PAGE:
Saturday, January 22, 2011

new botanicals

Botanical artworks- Featuring Fennel and Peppercorn.

Wild Fennel Foeniculum vulgare

Southern European native from the Apiaceae family, introduced to Australia. An invasive, perennial herb that can grow up to two metres high. Fennel is considered to be a serious environmental weed in Australia and is commonly found along railway tracks, industrial wastelands and unkempt coastal sites.The example used to create this design was found in autumn in an overgrown site at the edge of port Philllip Bay, in the Melbourne suburb of Williamstown.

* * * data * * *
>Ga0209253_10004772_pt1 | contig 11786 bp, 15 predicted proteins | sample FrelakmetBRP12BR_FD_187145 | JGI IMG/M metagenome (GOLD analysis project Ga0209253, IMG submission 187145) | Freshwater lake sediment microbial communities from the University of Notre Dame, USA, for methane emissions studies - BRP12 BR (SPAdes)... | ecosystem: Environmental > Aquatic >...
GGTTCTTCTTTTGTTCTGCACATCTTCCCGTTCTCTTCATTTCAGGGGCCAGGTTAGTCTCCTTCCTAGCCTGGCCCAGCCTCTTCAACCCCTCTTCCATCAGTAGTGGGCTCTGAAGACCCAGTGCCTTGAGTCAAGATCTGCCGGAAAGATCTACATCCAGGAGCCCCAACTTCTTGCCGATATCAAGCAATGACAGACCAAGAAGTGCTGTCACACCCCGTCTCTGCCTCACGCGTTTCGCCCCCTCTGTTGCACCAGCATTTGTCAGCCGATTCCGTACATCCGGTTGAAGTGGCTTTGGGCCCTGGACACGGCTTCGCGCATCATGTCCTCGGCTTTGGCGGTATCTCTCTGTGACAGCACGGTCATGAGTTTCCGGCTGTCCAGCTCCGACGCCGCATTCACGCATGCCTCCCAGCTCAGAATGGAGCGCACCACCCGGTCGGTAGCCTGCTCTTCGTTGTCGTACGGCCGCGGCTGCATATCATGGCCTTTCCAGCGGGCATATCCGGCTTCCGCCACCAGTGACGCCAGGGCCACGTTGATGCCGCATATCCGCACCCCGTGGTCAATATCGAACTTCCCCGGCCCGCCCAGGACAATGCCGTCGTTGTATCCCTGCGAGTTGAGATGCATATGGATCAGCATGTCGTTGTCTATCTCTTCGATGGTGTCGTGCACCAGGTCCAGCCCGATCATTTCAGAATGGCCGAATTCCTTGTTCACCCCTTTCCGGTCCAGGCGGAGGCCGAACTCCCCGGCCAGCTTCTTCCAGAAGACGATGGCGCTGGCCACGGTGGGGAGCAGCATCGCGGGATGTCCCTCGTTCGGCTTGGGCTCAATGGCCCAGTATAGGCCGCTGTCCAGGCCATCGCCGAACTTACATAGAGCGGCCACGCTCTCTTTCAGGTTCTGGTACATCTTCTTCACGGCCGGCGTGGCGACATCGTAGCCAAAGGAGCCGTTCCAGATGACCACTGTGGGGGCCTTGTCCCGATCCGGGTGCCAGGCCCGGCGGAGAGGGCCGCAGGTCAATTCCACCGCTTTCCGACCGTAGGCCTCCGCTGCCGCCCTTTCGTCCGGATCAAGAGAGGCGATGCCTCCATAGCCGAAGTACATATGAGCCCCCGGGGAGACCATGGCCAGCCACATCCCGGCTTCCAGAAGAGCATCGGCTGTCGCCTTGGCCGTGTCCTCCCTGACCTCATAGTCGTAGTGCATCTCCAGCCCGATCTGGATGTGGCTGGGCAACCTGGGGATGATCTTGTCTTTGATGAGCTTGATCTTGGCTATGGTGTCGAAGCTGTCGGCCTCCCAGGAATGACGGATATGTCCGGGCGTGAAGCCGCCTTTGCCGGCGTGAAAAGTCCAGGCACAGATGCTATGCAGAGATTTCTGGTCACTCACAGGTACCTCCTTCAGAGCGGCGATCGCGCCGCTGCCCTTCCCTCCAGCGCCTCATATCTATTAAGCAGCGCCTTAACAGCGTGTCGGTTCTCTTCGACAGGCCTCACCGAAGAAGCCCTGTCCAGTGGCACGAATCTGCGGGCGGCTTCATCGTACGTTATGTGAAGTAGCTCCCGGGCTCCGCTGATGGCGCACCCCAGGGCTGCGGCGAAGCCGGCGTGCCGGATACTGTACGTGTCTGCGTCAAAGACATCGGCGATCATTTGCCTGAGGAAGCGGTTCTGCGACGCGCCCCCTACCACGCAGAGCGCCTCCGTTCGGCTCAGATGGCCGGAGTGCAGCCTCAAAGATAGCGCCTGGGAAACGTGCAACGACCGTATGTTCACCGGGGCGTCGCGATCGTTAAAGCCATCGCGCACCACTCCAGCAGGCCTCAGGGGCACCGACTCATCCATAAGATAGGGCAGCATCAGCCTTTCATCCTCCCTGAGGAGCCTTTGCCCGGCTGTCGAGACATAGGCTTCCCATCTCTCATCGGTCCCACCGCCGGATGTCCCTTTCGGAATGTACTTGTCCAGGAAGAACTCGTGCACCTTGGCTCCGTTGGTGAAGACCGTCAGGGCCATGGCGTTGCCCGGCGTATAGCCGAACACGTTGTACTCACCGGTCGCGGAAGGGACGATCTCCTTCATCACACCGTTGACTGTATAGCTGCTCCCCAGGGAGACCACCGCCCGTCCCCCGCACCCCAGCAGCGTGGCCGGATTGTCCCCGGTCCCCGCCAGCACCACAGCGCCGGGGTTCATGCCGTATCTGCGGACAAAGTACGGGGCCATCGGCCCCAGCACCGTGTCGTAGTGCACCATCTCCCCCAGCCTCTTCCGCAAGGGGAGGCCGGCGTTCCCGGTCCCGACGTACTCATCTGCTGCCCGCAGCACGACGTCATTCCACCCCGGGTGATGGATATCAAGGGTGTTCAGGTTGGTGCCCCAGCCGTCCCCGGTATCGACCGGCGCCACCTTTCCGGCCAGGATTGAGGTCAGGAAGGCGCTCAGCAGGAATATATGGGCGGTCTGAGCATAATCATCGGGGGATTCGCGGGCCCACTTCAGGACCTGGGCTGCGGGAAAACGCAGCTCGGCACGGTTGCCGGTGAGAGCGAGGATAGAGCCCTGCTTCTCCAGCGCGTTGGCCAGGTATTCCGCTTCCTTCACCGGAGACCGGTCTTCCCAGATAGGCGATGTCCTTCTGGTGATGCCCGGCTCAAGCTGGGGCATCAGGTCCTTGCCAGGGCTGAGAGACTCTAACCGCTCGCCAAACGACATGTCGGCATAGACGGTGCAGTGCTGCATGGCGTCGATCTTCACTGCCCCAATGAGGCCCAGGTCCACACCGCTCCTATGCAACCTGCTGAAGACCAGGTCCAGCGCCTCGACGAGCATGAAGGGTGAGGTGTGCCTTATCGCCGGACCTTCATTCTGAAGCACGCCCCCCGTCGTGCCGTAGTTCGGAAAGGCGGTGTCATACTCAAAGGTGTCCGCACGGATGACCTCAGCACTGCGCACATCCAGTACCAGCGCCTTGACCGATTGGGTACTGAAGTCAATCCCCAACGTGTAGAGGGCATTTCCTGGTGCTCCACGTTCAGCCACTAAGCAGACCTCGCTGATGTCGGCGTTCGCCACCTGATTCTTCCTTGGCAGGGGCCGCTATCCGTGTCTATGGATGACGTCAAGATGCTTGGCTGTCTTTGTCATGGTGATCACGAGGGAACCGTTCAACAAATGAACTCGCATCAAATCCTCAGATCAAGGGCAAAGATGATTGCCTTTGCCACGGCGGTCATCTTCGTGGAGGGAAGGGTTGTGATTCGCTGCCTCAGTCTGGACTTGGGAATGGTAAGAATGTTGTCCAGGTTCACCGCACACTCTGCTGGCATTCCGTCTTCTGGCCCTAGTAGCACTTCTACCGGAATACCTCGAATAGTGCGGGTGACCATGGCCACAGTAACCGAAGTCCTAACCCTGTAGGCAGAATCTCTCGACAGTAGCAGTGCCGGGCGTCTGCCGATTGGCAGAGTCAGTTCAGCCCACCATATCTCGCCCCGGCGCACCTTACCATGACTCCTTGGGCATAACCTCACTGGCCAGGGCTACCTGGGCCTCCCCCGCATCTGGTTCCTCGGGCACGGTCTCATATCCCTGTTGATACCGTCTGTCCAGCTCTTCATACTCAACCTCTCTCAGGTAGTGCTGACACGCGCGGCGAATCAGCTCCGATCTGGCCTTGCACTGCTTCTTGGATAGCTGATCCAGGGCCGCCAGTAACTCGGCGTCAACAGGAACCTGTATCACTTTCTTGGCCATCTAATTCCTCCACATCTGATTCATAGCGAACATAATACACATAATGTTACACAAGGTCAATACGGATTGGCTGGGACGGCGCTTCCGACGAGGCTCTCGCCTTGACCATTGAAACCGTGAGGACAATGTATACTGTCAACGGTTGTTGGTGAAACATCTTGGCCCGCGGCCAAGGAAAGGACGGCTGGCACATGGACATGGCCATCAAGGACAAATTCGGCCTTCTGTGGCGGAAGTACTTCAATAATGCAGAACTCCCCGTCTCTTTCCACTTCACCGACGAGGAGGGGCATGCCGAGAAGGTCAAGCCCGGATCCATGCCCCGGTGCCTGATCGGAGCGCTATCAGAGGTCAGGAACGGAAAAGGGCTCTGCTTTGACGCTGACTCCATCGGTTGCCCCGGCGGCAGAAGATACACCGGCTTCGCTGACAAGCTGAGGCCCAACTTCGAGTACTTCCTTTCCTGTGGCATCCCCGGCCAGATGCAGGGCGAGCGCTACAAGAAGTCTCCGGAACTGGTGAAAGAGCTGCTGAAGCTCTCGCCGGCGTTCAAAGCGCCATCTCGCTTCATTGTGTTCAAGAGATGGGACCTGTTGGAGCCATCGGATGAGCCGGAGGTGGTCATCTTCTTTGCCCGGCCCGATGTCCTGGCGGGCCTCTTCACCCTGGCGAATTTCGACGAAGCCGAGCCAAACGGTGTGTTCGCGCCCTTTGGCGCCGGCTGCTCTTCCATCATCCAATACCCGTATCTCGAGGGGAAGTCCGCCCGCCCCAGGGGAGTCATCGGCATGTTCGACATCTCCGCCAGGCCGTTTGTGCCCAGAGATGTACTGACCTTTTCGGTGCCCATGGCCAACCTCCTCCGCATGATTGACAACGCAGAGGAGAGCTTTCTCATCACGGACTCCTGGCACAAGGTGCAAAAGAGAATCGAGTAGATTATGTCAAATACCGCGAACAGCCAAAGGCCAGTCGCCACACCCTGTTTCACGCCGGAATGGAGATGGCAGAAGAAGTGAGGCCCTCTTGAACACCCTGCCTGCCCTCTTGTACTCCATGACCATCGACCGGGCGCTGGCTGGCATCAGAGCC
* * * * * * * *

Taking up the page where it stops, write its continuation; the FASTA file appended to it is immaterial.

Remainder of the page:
The Peppercorn Tree : Schinus molle

According to my arborist friend Andrew, and I believe him, Scottish Presbyterian ministers introduced this tree to Australia. As missionaries in Peru the Scots learnt the peppercorn tree was useful as it omitted a pheromone, which repelled flies. The branches hung low to the ground creating a protective curtain against insects. So the Scots, maddened by flies in the Australian outback, planted the Peruvian trees to create a sanctuary to read and relax. Architects and planners obviously used to know about this, as witnessed by mature peppercorn trees planted where people are forced to stay put, along railway platforms, in school playgrounds etc.

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